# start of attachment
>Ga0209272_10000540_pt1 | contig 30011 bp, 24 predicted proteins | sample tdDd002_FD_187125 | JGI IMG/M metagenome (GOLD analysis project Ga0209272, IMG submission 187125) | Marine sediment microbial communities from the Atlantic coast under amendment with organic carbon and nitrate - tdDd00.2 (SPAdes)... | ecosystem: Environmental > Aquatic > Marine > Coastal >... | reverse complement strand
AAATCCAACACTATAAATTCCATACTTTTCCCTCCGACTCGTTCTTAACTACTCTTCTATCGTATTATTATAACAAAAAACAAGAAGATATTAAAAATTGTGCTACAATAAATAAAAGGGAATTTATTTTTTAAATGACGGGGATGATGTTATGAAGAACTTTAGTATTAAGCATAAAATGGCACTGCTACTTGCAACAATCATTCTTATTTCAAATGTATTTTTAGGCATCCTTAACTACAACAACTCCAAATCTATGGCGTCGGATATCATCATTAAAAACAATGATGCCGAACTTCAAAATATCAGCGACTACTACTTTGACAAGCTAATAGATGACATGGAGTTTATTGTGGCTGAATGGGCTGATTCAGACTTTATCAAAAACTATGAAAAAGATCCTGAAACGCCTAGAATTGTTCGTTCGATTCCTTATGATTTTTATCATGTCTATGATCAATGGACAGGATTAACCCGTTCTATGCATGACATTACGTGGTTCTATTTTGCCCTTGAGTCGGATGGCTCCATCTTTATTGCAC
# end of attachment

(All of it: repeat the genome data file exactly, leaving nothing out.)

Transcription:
>Ga0209272_10000540_pt1 | contig 30011 bp, 24 predicted proteins | sample tdDd002_FD_187125 | JGI IMG/M metagenome (GOLD analysis project Ga0209272, IMG submission 187125) | Marine sediment microbial communities from the Atlantic coast under amendment with organic carbon and nitrate - tdDd00.2 (SPAdes)... | ecosystem: Environmental > Aquatic > Marine > Coastal >... | reverse complement strand
AAATCCAACACTATAAATTCCATACTTTTCCCTCCGACTCGTTCTTAACTACTCTTCTATCGTATTATTATAACAAAAAACAAGAAGATATTAAAAATTGTGCTACAATAAATAAAAGGGAATTTATTTTTTAAATGACGGGGATGATGTTATGAAGAACTTTAGTATTAAGCATAAAATGGCACTGCTACTTGCAACAATCATTCTTATTTCAAATGTATTTTTAGGCATCCTTAACTACAACAACTCCAAATCTATGGCGTCGGATATCATCATTAAAAACAATGATGCCGAACTTCAAAATATCAGCGACTACTACTTTGACAAGCTAATAGATGACATGGAGTTTATTGTGGCTGAATGGGCTGATTCAGACTTTATCAAAAACTATGAAAAAGATCCTGAAACGCCTAGAATTGTTCGTTCGATTCCTTATGATTTTTATCATGTCTATGATCAATGGACAGGATTAACCCGTTCTATGCATGACATTACGTGGTTCTATTTTGCCCTTGAGTCGGATGGCTCCATCTTTATTGCAC